I discovered that in order to experience meaningful growth and development as a person, it would take more than “positive thinking.” There are other requirements aside from having a positive mindset. There are other things that ought to be done and these are what the gurus of “personal growth and development” commonly describe as the practices and habits that made extremely successful people who and what they are. These people became the best versions of themselves and had found the happiness, good health, and wealth they sought because of such practices and habits.

These practices and habits are actually very practical ones. They are not magical and out of this world stuffs. They are as follows: knowing your whys; embracing a solid belief system; goal setting; short and long-term planning; managing time effectively; developing self-discipline; practicing mindfulness; being purposive; becoming self-sufficient; and living a balanced life.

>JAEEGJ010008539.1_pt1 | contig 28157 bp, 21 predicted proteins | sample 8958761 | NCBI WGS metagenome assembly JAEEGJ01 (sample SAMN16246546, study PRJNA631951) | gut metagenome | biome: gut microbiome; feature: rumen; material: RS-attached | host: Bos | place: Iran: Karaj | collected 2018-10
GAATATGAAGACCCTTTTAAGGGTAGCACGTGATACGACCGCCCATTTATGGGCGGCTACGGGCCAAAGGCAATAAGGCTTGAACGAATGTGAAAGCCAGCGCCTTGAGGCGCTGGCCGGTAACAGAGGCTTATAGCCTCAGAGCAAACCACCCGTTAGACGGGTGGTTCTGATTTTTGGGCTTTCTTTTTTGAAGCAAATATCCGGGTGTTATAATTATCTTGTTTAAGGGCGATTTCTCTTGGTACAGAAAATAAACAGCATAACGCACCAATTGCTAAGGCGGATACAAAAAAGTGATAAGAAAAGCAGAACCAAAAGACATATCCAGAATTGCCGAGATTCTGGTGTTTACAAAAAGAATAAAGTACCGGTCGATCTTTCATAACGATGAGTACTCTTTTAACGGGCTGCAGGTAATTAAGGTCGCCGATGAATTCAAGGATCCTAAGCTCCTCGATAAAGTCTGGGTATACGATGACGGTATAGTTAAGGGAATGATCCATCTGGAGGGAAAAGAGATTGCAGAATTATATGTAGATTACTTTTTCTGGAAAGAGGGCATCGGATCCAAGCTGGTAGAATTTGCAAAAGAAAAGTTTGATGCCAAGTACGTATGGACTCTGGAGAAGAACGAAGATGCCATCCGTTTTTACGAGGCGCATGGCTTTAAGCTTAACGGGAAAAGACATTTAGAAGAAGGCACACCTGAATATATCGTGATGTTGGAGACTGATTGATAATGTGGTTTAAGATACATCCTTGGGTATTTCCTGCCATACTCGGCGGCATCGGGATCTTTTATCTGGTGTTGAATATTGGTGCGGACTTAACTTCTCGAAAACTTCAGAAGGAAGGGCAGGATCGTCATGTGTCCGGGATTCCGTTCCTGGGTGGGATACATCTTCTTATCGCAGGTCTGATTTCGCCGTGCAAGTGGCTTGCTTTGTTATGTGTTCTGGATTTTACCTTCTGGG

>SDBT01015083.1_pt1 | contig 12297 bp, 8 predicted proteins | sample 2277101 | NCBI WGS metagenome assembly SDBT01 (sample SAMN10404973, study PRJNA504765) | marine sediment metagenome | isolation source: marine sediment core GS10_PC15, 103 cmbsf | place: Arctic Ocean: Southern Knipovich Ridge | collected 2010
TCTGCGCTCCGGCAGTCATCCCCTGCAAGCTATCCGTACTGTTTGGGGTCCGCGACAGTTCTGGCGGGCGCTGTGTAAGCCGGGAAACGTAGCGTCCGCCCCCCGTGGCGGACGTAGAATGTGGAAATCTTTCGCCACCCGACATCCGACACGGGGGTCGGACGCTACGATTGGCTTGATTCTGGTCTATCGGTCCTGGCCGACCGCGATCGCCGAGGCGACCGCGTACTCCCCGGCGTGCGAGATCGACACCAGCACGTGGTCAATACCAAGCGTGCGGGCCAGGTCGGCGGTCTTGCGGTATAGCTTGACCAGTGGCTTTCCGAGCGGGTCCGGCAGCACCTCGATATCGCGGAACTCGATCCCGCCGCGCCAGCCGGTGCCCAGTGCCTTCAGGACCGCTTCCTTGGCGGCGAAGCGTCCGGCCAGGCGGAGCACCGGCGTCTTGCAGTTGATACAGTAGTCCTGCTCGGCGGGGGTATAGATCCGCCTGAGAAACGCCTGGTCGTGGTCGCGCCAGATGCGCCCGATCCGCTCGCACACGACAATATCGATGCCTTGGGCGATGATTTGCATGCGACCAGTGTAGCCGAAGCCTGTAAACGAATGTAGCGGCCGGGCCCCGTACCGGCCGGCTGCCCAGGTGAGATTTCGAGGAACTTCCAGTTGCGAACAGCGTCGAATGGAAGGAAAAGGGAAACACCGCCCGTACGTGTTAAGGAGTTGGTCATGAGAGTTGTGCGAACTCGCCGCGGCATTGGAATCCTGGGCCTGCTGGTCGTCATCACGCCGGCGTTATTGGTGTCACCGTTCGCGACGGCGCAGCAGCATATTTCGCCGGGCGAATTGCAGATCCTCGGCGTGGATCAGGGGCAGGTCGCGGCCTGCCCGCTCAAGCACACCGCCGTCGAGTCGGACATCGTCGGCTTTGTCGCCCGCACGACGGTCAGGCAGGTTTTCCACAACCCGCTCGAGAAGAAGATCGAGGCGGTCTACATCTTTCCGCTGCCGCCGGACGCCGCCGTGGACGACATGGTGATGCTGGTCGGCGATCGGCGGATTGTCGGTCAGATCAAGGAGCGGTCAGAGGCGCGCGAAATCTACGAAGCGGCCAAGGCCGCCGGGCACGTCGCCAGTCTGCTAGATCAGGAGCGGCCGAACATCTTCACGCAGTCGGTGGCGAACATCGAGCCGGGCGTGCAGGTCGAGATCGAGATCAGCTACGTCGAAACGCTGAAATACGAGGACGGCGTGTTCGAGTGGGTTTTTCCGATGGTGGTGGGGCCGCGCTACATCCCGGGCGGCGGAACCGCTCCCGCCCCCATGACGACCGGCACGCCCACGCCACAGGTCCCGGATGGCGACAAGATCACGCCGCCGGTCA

These are the things that Brendon Burchard, Tom Bilyeu, Jim Rohn, Wayne Dyer, Les Brown, Joe Dispenza, Brian Tracy, Zig Ziglar, Tony Robbins, Simon Sinek, John Maxwell, Mel Robbins, and the like, recommend to people intending to maximize their potentials.

The above-mentioned experts in the field of “personal growth and development” pointed out also that extremely successful people have a common hobby – reading. They also practice meditation.

What I consider as the most significant among those practices or habits of people who reached the pinnacle of success in their fields of endeavors is “living a balanced life.”

“Balanced life” is a concept difficult to define definitively. It is so because people have different priorities and live different kinds of life.

But when I sifted through the works of advocates of “personal growth and development” I saw a common pattern about living a “balanced life” that made me understand what the concept is. And it is not rocket science.